This is because they’re not really well designed optimisation games in the first place. Optimisation becomes a tedious step of looking up builds/ gearouts online and copying them semi-blindly. Now, precisely who finds this fun? Is there really any player who derives any kind of fun from copying a spec from a webpage? (Aside from the relief of not having to worry about it so that they can get on with the parts of the game which they like.)

I don’t think so. The fun in optimisation is in designing your own character, trying it out, and then tweaking to make it work better. It’s not in being told “fire mages suck this patch, noob.”  Or “if you don’t have 5 resto shammies in the raid, you might as well stay home!” And yet MMO design – particularly WoW endgame design – has become so minmaxed that players (and raid leaders) who don’t use the optimal loadouts are at a disadvantage, and are seen as a disadvantage to any group they are in. A side effect of this is the ferocious emphasis on balancing the various specs. When tools are available that can rate the performance of any given spec to within 0.001% AND content is tuned for minmaxers then what can you expect? So MMO devs have managed to create an optimisation game that isn’t very fun for the majority of players. Well done, guys.

Right now, far from having any fun with optimisation, if there was a button in the game that said ‘optimise my character’ that would tweak talent trees, inform the player of the optimal dps rotation, and assign some optimal gear for the current raid then most players would HAPPILY press it.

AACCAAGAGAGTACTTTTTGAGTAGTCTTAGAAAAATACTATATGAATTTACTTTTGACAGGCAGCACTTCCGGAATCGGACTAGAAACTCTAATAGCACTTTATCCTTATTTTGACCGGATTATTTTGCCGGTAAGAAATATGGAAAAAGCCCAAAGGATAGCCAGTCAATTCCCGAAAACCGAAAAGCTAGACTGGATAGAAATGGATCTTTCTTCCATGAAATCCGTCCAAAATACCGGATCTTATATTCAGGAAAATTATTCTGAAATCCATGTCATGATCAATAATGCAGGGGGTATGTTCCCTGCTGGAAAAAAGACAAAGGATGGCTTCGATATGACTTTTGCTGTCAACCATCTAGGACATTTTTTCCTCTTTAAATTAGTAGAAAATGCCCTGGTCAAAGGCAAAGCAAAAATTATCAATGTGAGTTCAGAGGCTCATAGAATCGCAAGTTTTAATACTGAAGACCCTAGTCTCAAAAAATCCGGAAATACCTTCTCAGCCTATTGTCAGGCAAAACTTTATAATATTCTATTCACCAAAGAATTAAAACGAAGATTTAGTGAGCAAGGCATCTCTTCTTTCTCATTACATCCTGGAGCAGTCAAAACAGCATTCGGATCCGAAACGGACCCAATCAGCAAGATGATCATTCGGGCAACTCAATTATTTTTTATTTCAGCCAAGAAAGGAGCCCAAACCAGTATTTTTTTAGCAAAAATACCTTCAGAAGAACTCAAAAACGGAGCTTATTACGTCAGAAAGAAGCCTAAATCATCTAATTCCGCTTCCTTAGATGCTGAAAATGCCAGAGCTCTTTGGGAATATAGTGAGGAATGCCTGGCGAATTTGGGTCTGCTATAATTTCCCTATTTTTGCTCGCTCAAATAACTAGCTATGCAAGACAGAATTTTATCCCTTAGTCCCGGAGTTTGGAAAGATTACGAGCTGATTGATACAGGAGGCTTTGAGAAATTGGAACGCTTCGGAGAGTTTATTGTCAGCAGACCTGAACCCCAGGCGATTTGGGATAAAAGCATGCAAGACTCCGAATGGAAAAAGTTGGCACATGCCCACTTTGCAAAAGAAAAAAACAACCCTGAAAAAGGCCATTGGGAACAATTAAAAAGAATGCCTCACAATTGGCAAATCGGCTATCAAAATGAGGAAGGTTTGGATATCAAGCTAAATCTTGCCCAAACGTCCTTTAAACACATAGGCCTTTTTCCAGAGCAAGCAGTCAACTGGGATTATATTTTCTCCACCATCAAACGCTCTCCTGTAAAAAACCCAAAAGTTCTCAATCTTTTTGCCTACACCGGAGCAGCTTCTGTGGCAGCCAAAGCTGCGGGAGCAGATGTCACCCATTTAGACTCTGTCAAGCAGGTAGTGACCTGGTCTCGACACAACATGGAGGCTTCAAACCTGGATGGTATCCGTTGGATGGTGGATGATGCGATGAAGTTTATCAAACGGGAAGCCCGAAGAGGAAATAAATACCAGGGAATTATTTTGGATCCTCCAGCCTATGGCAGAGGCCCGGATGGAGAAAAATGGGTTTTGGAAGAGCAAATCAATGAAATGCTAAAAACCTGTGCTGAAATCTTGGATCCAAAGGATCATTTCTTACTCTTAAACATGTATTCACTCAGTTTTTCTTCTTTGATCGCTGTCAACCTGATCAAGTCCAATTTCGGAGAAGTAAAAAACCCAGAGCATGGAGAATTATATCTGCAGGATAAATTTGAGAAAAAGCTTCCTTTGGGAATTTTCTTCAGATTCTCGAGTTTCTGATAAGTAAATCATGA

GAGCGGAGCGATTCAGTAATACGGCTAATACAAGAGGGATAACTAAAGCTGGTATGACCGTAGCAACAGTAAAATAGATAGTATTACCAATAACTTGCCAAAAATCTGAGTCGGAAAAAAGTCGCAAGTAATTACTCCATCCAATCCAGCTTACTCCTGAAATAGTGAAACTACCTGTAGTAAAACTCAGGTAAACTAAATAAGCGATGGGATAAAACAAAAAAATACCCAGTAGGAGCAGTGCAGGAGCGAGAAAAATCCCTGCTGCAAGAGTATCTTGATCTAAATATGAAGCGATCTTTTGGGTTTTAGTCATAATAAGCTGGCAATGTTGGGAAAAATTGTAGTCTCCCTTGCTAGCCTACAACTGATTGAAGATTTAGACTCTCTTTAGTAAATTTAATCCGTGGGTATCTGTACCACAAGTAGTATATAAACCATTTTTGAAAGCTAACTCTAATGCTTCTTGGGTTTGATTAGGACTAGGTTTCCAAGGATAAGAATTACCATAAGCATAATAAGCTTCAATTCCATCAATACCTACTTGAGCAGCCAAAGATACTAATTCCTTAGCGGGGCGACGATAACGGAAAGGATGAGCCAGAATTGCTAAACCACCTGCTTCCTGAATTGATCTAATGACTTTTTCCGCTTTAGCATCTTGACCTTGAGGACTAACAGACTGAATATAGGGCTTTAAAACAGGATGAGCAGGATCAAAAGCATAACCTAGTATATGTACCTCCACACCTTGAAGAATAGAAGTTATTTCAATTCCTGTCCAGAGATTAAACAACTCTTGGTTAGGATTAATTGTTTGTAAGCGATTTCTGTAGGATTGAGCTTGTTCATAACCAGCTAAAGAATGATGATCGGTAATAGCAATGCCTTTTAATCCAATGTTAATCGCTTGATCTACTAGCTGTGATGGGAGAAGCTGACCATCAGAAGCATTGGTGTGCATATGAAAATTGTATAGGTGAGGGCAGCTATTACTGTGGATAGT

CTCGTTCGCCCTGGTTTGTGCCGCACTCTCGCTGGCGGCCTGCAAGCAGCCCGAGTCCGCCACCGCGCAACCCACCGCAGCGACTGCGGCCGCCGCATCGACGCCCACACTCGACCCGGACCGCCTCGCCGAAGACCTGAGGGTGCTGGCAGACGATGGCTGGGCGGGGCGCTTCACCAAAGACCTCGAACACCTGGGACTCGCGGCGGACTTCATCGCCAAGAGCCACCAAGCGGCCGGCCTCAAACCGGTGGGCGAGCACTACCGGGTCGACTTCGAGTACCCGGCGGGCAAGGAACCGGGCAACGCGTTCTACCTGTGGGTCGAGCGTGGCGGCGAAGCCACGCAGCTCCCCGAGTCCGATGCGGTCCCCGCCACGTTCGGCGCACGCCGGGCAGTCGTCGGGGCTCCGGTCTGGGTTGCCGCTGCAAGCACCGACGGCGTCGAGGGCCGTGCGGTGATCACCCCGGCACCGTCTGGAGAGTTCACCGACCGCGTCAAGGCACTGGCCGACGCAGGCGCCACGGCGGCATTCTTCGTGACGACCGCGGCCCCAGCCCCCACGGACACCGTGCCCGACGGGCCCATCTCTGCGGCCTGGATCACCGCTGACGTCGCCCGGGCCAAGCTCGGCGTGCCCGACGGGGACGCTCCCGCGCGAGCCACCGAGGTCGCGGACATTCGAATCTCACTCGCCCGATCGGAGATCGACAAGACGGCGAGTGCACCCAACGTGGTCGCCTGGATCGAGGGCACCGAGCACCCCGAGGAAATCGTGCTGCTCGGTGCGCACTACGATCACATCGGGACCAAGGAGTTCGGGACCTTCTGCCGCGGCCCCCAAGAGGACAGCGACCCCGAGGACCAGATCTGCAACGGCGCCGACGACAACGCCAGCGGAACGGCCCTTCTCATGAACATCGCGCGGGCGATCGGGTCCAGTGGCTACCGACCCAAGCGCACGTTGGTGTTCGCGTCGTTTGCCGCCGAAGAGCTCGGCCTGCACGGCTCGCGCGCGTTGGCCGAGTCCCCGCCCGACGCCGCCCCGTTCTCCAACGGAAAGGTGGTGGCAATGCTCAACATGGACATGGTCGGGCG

It used to be that part of the fun of optimising your MMO character was actually collecting your gear, which might have come from a variety of different sources. That too has been largely optimised out – a combination of gear lists, token loot, known instance and crafted loot and readily available information from websites makes even this feel more like a chore. How much fun is it really to gear up in WoW these days? It’s a combination of running random heroics (with relevant tabards for rep also) and whatever you can buy from the auction house.

On top of this has been tacked a fairly fun raiding model where how people actually play their characters during a fight becomes more important. This to me is the more fun side of gaming optimisation, where you have to react a bit more quickly and flexibly to things going on in game, and optimise your strategy/tactics, not your build.

Optimising as a part of gameplay is still fun. But optimising talent trees is not a fun part of current, tightly tuned MMOs. Sure, you can play with those talents to your heart’s content and have some fun messing around, but the choices on offer are not very real. And it can be a heartbreaker. What exactly happens in a game such as Rift if my favourite soul is not the best dps spec? Right now – nothing, my guild won’t care and it won’t stop us downing monsties (thanks Hawley). How about in 6 months time when everyone is minmaxed to the hilt and other people can check your specs?

I still think there is a lot of fun to be had from tweaking characters and character progression, but the most fun gameplay is that which happens as part of the actual session, not outside the game itself. And my ideal MMOs will be far more about how you actually play than how you spreadsheet.

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The complexity, it burns! Do you use gear lists?

We know that players love collecting gear because devs tell us so. It isn’t just so that we can customise how our characters look, but  so that we can tweak their stats as well. Even City of Heroes which always shunned the gear upgrade option has  stat-items that you can slot in to improve your skills.

So it’s a very common in-game decision point to pick up a new piece of gear and ask ‘Is this better than what I have now?’